What Is The Difference Between Carbon Neutral And Net Zero?
Climate change is a global crisis that continues to cause widespread disruptions and consequences such as increasing temperature and abnormal weather events. As such, switching to environment-friendly operations and initiatives has never been more critical for businesses.
Companies are constantly pressured to control their carbon footprint and implement green operations. As companies showcase their sustainability efforts, confusing terms like carbon neutrality and net zero are being thrown into the mix. And when everyone is using different words to describe their sustainability goals, it can be challenging to understand who’s doing what.
This article aims to remove the confusion between these two industry terms, defining each and pointing out their differences.
Carbon Neutral And Net Zero: An Overview
As the conversation about global warming and climate change grows louder, the industry introduces more buzzwords that describe a company’s sustainability efforts. Carbon neutral and net zero are the most common terms used interchangeably by businesses, politicians, and scientists driving climate conversion.
Both initiatives have the same goal—to remove harmful emissions from the planet’s atmosphere and minimise the effects of climate change and global warming. In short, carbon neutrality and net zero efforts aim to do good for the planet. But that’s where the similarity ends. The scale, effort, period, and kind of emissions removed from these initiatives differ.
Understanding Carbon Neutral
Carbon neutral means that through a combination of activities reducing your carbon emissions, your business can offset the same amount of carbon emission you emit during your operations.
From its name, carbon neutral means neutrality in terms of the carbon your business produces and offsets. Technically, your goal is to offset an equal amount of emission to that which your business created.
To be carbon neutral, most businesses work on reducing unnecessary emissions and their carbon footprint. Any carbon left is canceled out by purchasing carbon offset credits. These credits are tradeable certificates or ‘rights’ linked to activities that help lower the amount of carbon dioxide in the atmosphere.
Understanding Net Zero
Net zero is a more comprehensive initiative than just being carbon neutral. It refers to the commitment to reducing all greenhouse gas emissions (not just carbon) as much as possible. It is often used to describe a state of business where your company doesn’t emit any new greenhouse gas into the atmosphere.
To achieve this, you should eliminate virtually all possible emissions in your business to almost zero and purchase carbon offset credits to balance out the hard-to-decarbonise emission reductions in your operations.
As such, net zero is a more significant movement. While some giant corporations promise to be fully net zero until a specific year, individual companies, especially smaller ones, may find it challenging to be ultimately net zero. After all, it’s not easy to justify that your business can eliminate most of your emissions. Also, the type of offset (carbon removal vs. carbon reduction offsets) needed to be net zero isn’t widely available.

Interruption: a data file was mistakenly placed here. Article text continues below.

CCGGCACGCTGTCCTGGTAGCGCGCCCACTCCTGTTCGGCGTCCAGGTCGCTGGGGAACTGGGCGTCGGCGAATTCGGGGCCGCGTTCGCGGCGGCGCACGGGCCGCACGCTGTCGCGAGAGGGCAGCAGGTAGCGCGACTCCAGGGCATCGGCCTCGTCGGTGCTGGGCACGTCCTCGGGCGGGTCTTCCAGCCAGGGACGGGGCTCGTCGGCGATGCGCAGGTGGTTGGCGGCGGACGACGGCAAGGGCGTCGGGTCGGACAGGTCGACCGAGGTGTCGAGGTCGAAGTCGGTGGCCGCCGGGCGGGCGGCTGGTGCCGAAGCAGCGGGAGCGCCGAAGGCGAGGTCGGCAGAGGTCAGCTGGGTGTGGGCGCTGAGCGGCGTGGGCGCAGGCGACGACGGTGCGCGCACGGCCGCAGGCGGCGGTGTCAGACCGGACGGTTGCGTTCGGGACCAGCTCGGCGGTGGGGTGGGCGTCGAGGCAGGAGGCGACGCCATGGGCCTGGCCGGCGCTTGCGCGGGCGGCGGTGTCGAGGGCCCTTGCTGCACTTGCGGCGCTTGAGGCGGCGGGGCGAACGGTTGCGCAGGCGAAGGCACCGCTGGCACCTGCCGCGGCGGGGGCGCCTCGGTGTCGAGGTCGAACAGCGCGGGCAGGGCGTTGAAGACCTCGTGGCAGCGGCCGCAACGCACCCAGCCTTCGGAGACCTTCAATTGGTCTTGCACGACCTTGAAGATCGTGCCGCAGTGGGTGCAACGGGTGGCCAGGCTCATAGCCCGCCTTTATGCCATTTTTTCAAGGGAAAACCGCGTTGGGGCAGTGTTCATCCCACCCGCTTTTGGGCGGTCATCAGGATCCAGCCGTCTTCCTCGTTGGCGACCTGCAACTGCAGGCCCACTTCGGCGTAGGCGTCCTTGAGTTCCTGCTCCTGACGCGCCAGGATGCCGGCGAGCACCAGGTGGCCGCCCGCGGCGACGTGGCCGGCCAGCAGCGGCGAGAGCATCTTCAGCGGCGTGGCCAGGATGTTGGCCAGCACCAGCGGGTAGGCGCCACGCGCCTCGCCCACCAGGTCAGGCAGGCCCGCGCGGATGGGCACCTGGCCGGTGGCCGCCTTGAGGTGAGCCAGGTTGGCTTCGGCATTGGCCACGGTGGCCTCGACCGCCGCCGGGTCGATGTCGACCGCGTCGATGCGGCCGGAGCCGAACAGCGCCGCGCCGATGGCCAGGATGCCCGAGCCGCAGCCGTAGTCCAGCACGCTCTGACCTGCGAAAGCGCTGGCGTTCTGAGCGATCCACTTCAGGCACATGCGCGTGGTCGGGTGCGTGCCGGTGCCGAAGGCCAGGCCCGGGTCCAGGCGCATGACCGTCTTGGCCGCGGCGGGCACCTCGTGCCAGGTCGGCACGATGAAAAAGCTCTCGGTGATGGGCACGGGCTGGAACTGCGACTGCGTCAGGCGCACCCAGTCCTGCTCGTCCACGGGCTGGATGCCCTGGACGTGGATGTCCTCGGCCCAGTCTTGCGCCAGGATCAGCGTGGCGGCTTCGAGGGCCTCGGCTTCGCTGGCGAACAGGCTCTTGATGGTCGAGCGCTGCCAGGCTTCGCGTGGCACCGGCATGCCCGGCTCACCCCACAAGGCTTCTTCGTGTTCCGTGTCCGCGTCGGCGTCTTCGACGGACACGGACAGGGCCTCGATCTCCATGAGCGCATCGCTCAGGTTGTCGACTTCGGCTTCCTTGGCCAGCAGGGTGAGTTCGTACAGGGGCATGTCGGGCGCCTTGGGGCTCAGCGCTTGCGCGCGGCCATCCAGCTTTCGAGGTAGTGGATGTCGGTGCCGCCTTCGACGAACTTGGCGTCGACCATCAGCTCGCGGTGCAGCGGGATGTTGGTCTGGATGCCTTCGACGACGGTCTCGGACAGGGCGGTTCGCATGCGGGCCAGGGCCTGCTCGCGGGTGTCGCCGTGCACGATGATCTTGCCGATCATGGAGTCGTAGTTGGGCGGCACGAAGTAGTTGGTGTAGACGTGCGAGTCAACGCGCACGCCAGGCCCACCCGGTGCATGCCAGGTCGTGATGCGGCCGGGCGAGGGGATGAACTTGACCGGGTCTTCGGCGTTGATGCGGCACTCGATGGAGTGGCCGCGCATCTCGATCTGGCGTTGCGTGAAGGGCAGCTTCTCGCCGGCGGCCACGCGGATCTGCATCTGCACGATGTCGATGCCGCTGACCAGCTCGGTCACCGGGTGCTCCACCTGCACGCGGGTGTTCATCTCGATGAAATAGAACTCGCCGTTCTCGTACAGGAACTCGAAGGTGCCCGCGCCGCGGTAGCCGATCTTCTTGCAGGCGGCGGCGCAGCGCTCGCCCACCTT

Carbon Neutral Versus Net Zero: Key Differences
By now, you should have a general idea of how the two terms differ. To further clarify, here are critical variances between carbon neutrality and net zero.
A carbon neutral initiative covers emissions under Scopes 1 and 2, your company’s direct emissions. This can be the emissions produced by your operations and product manufacturing. On the other hand, the scope of a net zero initiative includes Scope 3, which comprises your business’s entire value chain, from products and supply purchases to their end-of-life treatment and disposal.
2. Standard And Certifications
To be considered carbon neutral or net zero, businesses should meet the necessary standards and certifications. Companies are certified carbon neutral when they receive the PAS 2060 certification. To be net-zero, organisations should meet the requirements of the SBTi Net-Zero Standard.
Both carbon neutral and net zero efforts require purchasing offset credits to balance your business’s emissions. However, they use different types. A carbon-neutral initiative requires carbon reduction offset credits, including projects like solar energy generation. Meanwhile, a net zero business must purchase carbon removal offset such as direct air capturing.
Net zero is a long-term goal that will take businesses years or decades to achieve. Meanwhile, going carbon neutral allows you to fight against climate change right away and is much easier for most companies to achieve.
Carbon neutrality and net zero operations are two of the most common climate pledges made by companies around the world today. While both terms aim to make organisations more sustainable, one pledge is more comprehensive than the other.
To recap, carbon neutrality aims to offset only a business’s carbon emission, whereas net zero means eliminating all greenhouse gases from a company’s operation. Through this article, you have a better understanding of these terms, allowing your company to use the right words to describe your sustainability goals and prevent the circulation of misleading information.